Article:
Oh yes, for while Sir Francis was elevating his way through Parliament, he also created, and pretty much single-handedly maintained, his own special club.  Unlike those other eccentric clubs of the time the Monks of Medmenham Abbey was a special organization – one dedicated to japing the Papists, providing a place where a gentleman of wit and sophistication might find a place to meet, drink, and – in general – raise a little hell.
The Monks certainly did that.  First at their hidden little island, set inside a false ruin of an old Abbey, they met – clandestine greetings across the cool waters of the Thames, lanterns and torches lighting the way, the Monk-robed members gathering together to eat, drink, share amusing anecdotes and fuck like bunnies.
While there were definitely intellectual intercourse at those meetings of the Monks of Medmenham Abbey, it was rather plain-old-simple intercourse that kept them coming back.  After 1763, when the cloaked and torch-bearing Monks had attracted some undue attention, they moved local to Dashwood's own estate in West Wycombe – where the Lord de Despencer had constructed a veritable erotic, playful interpretation of Hades on – and under – Earth.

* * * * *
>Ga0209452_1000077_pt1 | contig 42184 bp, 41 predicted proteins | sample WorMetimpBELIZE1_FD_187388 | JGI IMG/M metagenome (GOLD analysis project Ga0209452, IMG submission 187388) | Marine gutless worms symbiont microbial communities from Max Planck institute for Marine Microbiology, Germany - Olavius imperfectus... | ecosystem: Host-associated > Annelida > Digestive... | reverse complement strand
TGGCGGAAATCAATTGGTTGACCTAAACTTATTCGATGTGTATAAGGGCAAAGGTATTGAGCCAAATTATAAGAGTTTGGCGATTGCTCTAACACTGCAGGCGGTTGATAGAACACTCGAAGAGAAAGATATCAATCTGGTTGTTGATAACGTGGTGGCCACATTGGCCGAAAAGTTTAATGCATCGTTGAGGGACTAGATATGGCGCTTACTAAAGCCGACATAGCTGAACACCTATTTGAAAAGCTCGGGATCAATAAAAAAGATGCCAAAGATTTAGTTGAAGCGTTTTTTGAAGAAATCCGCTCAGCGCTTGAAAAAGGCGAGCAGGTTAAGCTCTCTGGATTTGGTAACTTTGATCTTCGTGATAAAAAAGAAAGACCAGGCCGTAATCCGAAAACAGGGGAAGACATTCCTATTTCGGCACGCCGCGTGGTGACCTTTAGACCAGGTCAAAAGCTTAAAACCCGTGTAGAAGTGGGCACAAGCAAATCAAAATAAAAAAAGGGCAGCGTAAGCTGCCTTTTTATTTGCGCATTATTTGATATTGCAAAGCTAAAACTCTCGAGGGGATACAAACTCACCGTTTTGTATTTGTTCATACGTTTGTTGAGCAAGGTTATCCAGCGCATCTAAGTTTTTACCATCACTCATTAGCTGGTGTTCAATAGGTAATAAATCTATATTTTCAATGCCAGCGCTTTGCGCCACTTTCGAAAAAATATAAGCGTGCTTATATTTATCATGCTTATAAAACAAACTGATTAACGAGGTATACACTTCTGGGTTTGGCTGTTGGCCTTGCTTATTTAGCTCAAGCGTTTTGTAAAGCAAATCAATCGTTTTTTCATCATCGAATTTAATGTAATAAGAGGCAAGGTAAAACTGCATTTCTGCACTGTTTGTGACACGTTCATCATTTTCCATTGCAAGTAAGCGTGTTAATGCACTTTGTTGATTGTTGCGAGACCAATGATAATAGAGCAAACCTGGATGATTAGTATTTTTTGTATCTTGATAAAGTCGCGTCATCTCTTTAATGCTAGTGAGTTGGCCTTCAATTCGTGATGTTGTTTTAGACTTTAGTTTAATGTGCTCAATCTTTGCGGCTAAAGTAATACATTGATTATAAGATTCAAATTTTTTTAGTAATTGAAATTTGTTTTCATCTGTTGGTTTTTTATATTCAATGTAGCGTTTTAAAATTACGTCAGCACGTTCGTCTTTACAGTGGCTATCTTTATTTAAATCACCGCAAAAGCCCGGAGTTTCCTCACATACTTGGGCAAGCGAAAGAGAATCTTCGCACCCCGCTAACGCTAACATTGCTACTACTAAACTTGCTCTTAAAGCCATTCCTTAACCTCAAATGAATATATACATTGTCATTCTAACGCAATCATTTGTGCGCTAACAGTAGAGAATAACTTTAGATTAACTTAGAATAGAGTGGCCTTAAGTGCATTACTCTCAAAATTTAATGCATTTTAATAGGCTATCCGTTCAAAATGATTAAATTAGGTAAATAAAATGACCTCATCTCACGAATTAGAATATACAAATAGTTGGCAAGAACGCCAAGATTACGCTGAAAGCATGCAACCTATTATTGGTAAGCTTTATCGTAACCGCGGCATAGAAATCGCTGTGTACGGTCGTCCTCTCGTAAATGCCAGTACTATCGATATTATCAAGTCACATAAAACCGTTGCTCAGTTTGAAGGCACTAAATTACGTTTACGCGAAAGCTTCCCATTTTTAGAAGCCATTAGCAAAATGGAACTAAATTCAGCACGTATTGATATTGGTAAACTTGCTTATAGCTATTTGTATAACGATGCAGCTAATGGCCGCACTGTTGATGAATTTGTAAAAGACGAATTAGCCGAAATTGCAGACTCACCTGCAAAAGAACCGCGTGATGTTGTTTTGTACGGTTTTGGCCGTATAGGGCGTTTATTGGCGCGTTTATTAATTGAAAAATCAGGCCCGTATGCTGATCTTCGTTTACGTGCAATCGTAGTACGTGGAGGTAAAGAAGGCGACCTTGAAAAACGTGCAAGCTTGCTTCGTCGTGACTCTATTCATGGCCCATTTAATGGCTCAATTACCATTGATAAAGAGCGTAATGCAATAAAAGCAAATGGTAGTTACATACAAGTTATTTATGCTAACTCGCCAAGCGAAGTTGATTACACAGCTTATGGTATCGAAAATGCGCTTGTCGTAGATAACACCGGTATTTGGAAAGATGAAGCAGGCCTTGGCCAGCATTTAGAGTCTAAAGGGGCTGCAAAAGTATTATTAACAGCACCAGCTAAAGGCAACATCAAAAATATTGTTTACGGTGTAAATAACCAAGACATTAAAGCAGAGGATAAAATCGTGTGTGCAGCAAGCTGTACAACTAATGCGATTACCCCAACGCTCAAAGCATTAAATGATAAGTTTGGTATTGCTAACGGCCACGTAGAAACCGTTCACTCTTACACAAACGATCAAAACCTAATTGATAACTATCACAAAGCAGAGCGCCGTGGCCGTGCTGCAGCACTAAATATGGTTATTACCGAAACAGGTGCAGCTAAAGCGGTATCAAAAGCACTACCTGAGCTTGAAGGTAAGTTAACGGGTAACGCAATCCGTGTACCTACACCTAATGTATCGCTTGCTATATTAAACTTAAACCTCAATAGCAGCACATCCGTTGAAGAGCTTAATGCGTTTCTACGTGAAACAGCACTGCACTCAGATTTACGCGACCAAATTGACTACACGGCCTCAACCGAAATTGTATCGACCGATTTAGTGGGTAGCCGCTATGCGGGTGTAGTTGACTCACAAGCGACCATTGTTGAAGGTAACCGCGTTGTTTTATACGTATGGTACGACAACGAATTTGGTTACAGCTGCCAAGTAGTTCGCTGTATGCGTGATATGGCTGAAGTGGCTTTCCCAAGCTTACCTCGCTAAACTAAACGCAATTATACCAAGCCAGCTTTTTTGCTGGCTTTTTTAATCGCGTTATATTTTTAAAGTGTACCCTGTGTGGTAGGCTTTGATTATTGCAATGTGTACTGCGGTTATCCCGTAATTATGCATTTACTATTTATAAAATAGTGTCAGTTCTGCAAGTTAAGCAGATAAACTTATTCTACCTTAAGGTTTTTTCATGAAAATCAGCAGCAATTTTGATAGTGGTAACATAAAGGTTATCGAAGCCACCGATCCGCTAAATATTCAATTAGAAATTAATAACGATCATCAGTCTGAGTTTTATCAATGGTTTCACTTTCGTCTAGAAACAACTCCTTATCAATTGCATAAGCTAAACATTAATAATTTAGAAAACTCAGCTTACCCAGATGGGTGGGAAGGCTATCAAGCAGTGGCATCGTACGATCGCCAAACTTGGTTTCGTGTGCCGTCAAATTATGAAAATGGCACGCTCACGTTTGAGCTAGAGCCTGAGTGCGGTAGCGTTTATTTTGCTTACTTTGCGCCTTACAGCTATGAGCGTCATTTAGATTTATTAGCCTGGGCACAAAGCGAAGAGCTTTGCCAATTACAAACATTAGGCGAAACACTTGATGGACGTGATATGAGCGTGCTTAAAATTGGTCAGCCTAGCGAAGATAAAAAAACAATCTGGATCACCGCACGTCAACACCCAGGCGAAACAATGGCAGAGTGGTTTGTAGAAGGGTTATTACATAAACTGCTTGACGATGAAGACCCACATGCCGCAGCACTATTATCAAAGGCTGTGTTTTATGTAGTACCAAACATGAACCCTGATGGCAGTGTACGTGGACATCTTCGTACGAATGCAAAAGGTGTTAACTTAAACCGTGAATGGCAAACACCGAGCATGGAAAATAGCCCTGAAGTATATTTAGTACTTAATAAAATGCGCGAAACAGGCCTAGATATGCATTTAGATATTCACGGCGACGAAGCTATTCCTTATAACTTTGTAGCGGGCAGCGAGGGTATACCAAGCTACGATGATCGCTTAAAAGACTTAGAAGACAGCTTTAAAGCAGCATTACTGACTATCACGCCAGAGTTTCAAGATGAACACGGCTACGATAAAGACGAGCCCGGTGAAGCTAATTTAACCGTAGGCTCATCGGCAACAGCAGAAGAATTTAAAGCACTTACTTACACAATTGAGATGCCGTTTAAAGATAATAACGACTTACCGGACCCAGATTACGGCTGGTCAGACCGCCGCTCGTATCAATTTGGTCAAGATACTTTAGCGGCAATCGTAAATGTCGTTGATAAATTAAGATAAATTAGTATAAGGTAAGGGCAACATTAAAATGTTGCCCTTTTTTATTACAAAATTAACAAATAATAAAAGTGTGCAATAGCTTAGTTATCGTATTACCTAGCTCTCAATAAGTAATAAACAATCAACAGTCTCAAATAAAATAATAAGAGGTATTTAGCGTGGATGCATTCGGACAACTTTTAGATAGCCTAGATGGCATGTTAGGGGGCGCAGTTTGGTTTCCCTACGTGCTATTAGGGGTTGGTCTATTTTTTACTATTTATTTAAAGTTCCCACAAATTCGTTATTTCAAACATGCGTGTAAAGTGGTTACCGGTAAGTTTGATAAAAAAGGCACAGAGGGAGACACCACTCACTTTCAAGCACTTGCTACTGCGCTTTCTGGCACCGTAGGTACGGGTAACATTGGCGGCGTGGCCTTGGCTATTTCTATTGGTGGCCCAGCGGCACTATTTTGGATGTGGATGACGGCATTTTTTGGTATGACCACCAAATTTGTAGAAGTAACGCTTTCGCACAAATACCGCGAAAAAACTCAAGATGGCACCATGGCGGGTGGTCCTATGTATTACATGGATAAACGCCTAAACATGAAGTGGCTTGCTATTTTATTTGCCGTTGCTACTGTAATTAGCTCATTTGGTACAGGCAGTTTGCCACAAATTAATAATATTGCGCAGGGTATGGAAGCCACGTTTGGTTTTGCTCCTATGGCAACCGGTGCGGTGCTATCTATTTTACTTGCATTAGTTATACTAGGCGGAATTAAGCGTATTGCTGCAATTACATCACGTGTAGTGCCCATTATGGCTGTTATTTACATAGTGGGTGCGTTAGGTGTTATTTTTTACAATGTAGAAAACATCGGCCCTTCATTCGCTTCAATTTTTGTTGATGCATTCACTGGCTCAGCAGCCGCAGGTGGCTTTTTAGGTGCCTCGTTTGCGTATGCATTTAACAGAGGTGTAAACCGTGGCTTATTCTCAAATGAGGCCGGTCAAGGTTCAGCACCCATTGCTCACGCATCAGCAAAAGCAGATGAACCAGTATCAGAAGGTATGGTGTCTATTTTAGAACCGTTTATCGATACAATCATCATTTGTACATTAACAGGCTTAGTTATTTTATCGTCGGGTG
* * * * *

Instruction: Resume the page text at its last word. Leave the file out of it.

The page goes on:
The hills around West Wycombe are soft chalk, ideal for tunneling – and that's just what Sir Francis did.  With his artistic and architectural eye he created a veritable maze of tunnels, underground rivers, chambers and gardens on his property, decorated with elaborate erotic sculptures, teasing portraits of the Knights of Wycombe (such as depicting Sir Francis with halo), and many small chambers for intercourse of both kinds.  It was at Wycombe that the real Hellfire club began, a festive playground where the political, artistic, and intellectual elite of England met – engaging in dalliances with some of the most famous of London prostitutes.  My favorite little jape of the society is that while it is pretty much incontrovertible that Ladies-of-Rentable-Virtue were present, it is also believed that – since both 'Monks' and 'Nuns' wore veils or masks, and identities kept very secret – lovers, wives, sisters, and daughters of other members were also there.
Now before you imagine (you filthy creature you!), English artists and intellectuals running around in a white-wig version of Porky's, let me reassure you that while Eros was a major focus of the Knights, it was handled with grace and dignity – the Nuns could refuse any offer, or accept any offer, as they saw fit.  It was a place of playful perversity, where free-thinkers could gather together to titter and mock the oppressive Jacobites and their domineering Pope.  Rituals were held, yes, but with all the seriousness of rowdy jesters.